Austen found the opening unexpectedly difficult. He felt that this was a crisis in their relations, and that it had come at an unfortunate hour.
"Judge," he said, trying to control the feeling that threatened to creep into his voice, "we have jogged along for some years pretty peaceably, and I hope you won't misunderstand what I'm going to say."
"It was at your request that I went into the law. I have learned to like that profession. I have stuck to it as well as my wandering, Bohemian nature will permit, and while I do not expect you necessarily to feel any pride in such progress as I have made, I have hoped--that you might feel an interest."
The Honourable Hilary grunted again.
"I suppose I am by nature a free-lance," Austen continued. "You were good enough to acknowledge the force of my argument when I told you it would be best for me to strike out for myself. And I suppose it was inevitable, such being the case, and you the chief counsel for the Northeastern Railroads, that I should at some time or another be called upon to bring suits against your client. It would have been better, perhaps, if I had not started to practise in this State. I did so from what I believe was a desire common to both of us to--to live together."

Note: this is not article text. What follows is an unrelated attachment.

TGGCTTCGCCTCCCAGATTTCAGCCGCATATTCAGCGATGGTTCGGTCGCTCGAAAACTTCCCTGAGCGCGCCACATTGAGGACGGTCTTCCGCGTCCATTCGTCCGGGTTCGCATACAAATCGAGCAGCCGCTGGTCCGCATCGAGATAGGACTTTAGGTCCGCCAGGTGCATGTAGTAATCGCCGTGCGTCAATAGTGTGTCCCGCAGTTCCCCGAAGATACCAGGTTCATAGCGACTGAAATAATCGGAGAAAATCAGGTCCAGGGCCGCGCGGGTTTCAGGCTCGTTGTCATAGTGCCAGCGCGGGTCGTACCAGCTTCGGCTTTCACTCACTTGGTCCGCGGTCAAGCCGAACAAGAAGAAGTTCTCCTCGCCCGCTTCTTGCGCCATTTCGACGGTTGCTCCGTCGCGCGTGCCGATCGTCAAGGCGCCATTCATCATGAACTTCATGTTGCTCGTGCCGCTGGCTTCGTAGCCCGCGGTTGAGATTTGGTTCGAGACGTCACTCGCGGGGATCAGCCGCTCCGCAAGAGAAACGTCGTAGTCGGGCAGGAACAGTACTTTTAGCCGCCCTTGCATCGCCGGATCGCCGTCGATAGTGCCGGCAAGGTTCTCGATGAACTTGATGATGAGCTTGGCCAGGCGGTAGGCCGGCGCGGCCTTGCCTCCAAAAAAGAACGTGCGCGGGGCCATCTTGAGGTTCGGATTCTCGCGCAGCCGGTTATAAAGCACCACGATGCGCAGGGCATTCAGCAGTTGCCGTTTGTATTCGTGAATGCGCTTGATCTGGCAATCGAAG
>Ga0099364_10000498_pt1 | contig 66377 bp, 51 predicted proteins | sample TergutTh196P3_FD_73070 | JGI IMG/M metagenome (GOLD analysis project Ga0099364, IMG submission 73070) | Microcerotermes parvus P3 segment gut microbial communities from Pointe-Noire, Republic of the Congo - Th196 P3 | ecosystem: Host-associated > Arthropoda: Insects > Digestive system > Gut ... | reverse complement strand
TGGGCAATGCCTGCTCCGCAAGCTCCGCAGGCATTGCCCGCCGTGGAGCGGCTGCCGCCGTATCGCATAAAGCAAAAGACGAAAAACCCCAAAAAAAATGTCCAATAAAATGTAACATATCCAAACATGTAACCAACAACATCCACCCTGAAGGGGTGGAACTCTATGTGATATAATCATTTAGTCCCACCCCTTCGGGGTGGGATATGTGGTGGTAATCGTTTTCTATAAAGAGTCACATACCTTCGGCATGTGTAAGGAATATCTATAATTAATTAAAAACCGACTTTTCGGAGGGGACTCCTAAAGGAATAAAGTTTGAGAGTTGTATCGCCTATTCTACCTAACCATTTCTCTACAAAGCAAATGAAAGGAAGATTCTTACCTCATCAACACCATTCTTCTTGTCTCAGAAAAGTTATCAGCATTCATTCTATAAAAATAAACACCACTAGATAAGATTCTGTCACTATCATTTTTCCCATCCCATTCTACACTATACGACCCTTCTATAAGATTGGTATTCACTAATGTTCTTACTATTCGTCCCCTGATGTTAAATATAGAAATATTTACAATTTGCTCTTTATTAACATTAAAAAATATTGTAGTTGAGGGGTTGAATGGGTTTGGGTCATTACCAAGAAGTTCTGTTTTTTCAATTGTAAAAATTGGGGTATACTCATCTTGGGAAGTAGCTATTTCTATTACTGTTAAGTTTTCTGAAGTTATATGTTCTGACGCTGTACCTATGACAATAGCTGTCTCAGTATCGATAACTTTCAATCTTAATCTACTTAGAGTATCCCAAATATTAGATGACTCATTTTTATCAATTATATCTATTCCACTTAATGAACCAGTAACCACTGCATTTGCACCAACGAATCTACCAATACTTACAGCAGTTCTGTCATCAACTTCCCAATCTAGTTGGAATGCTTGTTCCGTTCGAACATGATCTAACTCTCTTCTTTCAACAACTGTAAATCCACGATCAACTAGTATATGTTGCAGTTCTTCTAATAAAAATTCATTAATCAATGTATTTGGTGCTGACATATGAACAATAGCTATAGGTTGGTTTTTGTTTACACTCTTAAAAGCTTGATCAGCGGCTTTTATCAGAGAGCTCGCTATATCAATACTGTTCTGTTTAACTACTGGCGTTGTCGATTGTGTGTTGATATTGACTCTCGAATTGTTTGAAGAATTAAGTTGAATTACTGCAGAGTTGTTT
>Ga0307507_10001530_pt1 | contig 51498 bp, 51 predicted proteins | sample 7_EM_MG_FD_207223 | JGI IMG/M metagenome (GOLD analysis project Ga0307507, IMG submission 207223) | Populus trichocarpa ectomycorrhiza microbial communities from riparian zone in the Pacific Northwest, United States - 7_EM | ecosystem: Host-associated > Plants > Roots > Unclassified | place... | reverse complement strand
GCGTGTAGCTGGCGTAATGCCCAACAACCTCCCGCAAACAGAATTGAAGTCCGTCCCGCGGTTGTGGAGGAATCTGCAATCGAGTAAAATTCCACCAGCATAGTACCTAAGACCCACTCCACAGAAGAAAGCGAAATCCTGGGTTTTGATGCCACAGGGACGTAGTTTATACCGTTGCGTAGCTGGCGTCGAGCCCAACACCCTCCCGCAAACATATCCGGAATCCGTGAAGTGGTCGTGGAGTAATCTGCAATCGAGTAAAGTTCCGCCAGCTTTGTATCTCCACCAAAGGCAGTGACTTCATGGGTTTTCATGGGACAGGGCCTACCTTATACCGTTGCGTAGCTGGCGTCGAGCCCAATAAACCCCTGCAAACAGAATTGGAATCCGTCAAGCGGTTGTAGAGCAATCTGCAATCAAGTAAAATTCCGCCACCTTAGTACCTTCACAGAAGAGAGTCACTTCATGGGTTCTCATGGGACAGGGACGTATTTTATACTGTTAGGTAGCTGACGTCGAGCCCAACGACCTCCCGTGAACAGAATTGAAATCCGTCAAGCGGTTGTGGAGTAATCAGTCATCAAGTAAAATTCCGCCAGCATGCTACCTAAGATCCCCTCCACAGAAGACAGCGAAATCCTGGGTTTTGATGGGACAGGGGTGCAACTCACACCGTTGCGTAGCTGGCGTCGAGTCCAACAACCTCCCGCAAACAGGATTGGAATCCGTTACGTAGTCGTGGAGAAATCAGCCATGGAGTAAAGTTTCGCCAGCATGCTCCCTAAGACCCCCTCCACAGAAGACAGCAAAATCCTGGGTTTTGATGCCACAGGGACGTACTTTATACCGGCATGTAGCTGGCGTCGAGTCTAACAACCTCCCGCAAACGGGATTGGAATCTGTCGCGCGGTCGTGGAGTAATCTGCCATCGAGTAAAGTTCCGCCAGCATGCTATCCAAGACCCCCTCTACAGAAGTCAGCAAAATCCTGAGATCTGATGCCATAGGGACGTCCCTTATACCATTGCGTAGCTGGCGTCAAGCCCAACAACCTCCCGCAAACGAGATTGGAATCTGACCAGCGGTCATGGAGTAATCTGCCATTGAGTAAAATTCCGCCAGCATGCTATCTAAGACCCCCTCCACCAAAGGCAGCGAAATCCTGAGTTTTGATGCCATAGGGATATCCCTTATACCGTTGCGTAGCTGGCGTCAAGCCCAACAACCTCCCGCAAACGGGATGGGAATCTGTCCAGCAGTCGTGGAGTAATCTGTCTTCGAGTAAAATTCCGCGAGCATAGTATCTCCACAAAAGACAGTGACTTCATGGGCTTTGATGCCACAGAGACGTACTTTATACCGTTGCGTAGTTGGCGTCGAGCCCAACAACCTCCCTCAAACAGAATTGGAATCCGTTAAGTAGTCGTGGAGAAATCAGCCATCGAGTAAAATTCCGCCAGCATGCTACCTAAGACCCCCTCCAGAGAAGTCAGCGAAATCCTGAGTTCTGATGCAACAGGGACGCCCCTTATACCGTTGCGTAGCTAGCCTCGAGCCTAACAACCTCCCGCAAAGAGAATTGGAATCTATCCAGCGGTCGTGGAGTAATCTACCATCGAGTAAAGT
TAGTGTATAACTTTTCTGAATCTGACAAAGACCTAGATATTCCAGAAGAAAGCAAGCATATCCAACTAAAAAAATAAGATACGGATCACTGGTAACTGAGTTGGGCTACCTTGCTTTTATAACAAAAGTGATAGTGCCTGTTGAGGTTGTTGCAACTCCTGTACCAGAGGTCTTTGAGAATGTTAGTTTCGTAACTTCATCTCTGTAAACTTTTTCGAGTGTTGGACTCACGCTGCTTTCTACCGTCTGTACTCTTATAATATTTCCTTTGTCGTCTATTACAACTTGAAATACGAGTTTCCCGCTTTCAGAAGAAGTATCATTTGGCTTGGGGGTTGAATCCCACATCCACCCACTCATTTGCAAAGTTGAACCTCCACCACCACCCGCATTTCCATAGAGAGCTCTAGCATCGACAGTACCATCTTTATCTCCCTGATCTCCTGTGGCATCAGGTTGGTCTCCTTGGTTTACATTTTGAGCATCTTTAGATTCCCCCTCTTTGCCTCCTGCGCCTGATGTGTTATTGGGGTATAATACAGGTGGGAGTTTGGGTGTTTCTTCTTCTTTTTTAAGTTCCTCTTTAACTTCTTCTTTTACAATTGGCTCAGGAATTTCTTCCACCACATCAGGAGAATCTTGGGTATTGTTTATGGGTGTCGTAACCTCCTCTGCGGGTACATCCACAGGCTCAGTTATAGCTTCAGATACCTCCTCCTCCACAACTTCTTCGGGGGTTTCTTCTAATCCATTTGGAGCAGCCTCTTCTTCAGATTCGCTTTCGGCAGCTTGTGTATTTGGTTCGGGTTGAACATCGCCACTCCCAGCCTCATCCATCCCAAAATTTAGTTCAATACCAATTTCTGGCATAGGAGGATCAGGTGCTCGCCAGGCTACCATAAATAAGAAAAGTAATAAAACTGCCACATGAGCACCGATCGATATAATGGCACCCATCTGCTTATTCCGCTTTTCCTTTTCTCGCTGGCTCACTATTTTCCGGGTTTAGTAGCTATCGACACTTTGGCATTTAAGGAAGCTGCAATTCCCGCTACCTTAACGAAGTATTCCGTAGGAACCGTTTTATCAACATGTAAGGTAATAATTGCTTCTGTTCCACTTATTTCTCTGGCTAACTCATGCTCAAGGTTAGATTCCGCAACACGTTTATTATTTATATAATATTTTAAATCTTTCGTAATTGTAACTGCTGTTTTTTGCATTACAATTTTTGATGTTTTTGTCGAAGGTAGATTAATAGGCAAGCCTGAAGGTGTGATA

The Honourable Hilary reached for his Honey Dew, but he did not speak.
"To live together," Austen repeated. "I want to say that, if I had gone away, I believe I should always have regretted the fact." He paused, and took from his pocket a slip of paper. I made up my mind from the start that I would always be frank with you. In spite of my desire to amass riches, there are some suits against the Northeastern which I have-- somewhat quixotically--refused. Here is a section of the act which permitted the consolidation of the Northeastern Railroads. You are no doubt aware of its existence."
The Honourable Hilary took the slip of paper in his hand and stared at it. "The rates for fares and freights existing at the time of the passage of this act shall mot be increased on the roads leased or united under it." What his sensations were when he read it no man might have read in his face, but his hand trembled a little, and along silence ensued before he gave it back to his son with the simple comment:--